Personal Finance

Select midcaps will emerge stronger, says Neelesh Surana of Mirae Asset

Mirae Asset Emerging Bluechip Fund that completed 10 years recently is one of the best schemes in the Indian mutual fund space. The best known large & mid cap scheme has given around 18% returns since inception. Shivani Bazaz of spoke to Neelesh Surana, CIO, of Mirae Asset India, to find out how he manages to stay on top continuously. “Overall, we believe that markets can consolidate in the near term, given both the rally and extended timeline for recovery. However, we do believe that valuations to be reasonable from a long-term view – that is, a 3-year viewpoint considering low interest rates. Investors should continue with SIP during the ongoing volatility,” says Surana.

Mirae Asset Emerging Bluechip Fund completed 10 years recently. Congratulations. Looking back, what are your thoughts? What are the big hits and misses?

Over the last ten years, there has been unprecedented focus on macro-economic parameters – both, domestic and global related. At various occasions, there were plenty of reasons to be sceptical about the prospects of Indian equities. These included events like the global financial crisis, including Eurozone crisis, policy paralysis period accompanied by oil shock, two-elections, taper tantrum, Brexit, demonetization, and periodic uncertainties related to growth, interest rate, inflation etc.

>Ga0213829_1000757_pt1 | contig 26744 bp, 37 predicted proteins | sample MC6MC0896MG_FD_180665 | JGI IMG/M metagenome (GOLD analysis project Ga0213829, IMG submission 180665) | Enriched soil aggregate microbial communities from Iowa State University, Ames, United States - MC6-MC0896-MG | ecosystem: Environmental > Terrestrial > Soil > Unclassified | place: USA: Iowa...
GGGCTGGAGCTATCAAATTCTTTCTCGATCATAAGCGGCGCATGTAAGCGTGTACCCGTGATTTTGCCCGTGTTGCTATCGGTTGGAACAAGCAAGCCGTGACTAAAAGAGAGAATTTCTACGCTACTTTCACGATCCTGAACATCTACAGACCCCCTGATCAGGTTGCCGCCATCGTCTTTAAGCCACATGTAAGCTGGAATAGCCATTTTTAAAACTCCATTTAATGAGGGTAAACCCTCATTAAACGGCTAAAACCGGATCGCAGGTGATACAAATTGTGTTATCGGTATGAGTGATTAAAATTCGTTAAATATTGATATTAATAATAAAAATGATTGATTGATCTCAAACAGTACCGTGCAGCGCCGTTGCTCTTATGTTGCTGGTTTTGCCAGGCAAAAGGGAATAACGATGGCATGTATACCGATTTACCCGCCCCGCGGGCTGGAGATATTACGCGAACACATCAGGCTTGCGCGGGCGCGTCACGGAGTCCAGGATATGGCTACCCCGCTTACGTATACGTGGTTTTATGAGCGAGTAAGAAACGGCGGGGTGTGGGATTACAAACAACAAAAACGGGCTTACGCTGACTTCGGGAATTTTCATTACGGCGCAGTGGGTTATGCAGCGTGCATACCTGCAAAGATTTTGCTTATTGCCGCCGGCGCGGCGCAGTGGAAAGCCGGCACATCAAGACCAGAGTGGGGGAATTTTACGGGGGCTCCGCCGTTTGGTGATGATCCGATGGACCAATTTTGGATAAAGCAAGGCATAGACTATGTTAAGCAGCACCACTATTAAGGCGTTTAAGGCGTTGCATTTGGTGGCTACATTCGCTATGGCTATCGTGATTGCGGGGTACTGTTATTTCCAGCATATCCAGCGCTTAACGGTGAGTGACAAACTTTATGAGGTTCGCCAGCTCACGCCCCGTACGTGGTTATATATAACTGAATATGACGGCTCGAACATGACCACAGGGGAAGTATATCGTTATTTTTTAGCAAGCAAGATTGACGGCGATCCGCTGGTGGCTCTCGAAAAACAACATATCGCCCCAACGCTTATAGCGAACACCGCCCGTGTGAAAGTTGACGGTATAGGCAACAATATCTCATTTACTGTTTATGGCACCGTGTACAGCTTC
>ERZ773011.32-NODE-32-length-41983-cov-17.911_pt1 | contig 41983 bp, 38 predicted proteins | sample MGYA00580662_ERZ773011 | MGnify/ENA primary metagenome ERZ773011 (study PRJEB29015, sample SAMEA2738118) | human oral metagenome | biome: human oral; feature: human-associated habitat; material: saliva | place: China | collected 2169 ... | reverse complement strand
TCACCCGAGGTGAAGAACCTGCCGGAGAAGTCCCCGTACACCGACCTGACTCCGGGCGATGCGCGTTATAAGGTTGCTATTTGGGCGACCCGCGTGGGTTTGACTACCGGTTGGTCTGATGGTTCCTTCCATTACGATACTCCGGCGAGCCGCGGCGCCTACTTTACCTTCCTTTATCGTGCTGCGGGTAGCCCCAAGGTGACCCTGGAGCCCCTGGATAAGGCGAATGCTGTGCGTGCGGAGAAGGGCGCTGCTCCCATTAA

The Covid-19 pandemic brings us another crisis on an unprecedented scale. Yet, the returns of the fund have been about 5x in 10 years — our optimism sustains, and we continue to be resolute in our faith in India’s growth prospects. The crux of optimism is our investment philosophy that a good investment on a bottom-up basis is ultimately about businesses delivering superior earnings growth despite macroeconomic volatility, as returns over time converge with earnings growth. The common theme for emerging bluechips has been that quality and scalable growth run by decent management create wealth irrespective of volatile macro-economic scenario.

The scheme occupies number 1 slot in the large & mid cap category in three-, five-, seven-, and 10-year periods. It has given around 18% returns in 10 years. It must have been tough to retain the top slot continuously. How do you manage it?

Disciplined approach to investing, with focus on “quality up to a reasonable price,” has helped us deliver a satisfactory track record. The focus is more on stock selection, through bottom-up approach in growth companies, available at a reasonable valuation. We would like to outline the two key aspects of investment decisions: